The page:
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Luke 2:1-7 ESV

In those days a decree went out from Caesar Augustus that all the world should be registered. This was the first registration when Quirinius was governor of Syria. And all went to be registered, each to his own town. And Joseph also went up from Galilee, from the town of Nazareth, to Judea, to the city of David, which is called Bethlehem, because he was of the house and lineage of David, to be registered with Mary, his betrothed, who was with child. And while they were there, the time came for her to give birth. And she gave birth to her firstborn son and wrapped him in swaddling cloths and laid him in a manger, because there was no place for them in the inn.

Are you ready for some of your most cherished Christmas traditions to be destroyed?

After Mary left Zechariah and Elizabeth’s home…

Mary would then have to travel to Joseph’s home town of Bethlehem for the census ordered by Caesar Augustus. Here, Joseph’s family would care for her in safety. It is normally reported that Jesus was born in a stable, usually of an inn, or in a cave that was used to house animals. This is based on Luke’s gospel (2:7) which records, ‘And she gave birth to her firstborn son; and she wrapped him in cloths, and laid him in a manger, because there was no room for them in the inn.’

However, the word ‘inn’ here is ‘kataluma‘, which occurs in three places in the New Testament. It means ‘guest chamber’. It is translated as such in two other places where it occurs, namely Mark 14:14; ‘The Teacher says, “Where is my guest room in which I may eat the Passover with my disciples?”‘, and Luke 22:11, ‘say to the owner of the house, ‘The Teacher says to you, “Where is the guest room in which I may eat the Passover with my disciples?”‘ By contrast, the word for an inn used in the parable of the Good Samaritan is ‘pandocheion‘, which means a hostelry, as in ‘a house for the reception of strangers’.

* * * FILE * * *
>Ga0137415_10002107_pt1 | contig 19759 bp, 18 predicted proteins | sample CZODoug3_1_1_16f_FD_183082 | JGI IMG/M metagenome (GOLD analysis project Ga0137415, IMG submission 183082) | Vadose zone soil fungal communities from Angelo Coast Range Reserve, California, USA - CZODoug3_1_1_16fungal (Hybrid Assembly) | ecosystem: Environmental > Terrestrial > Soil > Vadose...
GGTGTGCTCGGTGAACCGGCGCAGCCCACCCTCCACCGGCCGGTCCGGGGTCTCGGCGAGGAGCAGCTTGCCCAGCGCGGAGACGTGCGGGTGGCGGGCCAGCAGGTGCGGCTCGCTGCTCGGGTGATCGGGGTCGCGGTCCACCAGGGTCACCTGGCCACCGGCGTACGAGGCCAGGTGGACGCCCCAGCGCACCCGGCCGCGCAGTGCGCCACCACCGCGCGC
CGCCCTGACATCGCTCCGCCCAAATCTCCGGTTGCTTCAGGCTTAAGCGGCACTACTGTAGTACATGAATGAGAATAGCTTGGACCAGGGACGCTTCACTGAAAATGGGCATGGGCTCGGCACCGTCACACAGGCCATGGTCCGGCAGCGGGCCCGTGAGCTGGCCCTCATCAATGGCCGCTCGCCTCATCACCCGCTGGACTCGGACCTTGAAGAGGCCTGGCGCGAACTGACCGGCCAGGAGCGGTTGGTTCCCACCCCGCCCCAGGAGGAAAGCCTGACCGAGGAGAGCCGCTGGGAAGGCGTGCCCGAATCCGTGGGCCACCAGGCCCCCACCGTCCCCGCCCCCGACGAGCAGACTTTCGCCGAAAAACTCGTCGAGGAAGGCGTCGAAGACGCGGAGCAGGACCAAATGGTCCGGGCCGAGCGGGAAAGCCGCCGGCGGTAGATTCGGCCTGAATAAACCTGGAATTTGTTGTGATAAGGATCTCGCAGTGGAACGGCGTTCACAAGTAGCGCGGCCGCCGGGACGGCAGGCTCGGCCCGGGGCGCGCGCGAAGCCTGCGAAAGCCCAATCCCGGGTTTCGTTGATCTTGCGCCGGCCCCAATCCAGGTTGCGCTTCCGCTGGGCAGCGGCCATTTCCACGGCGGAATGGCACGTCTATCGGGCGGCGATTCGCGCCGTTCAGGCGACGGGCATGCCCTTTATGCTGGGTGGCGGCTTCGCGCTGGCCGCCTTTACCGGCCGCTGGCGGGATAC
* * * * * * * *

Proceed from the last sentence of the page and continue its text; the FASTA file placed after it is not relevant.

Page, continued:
Given that Joseph had family resident in Bethlehem, it is highly unlikely that he would have taken Mary to an inn to give birth. The fact that the Roman decree of census was in force meant that many others of Joseph’s immediate family would have been present at that time as well. Consequently, the ‘guest-chamber’ was full. However, most large family residences had an alternative place that offered warmth and the privacy required for a mother’s first labour and delivery. When built on slopes, the houses at that time had, excavated beneath the ground floor, a space where the family’s livestock was stabled. It combined ease of access with security for the animals, and the warmth created by the animals helped provide a kind of under-floor heating for the house itself. It was an obvious place for Mary to pass twelve hours or so that a first-time mother’s labour takes, without disturbing the whole household.

~Dr. A.T. Bradford, from The Jesus Discovery, chapter 4: “Mary and the Birth of Jesus”

That whole scene in Jesus of Nazareth, as well as countless church Christmas plays, in which Joseph and Mary knock on the door of an inn and are turned away? Mabye never happened.

The traditional site of Jesus’s birth–a cave supposedly used as a stable–is probably not the place He was born.

It’s also a pretty safe bet that it was not a “Silent Night.” Jesus probably kept Mary and Joseph up all night, just as any other baby might. It’s safe to say that many of our traditional ideas about the birth of Jesus and other passages in the Bible are not historically accurate.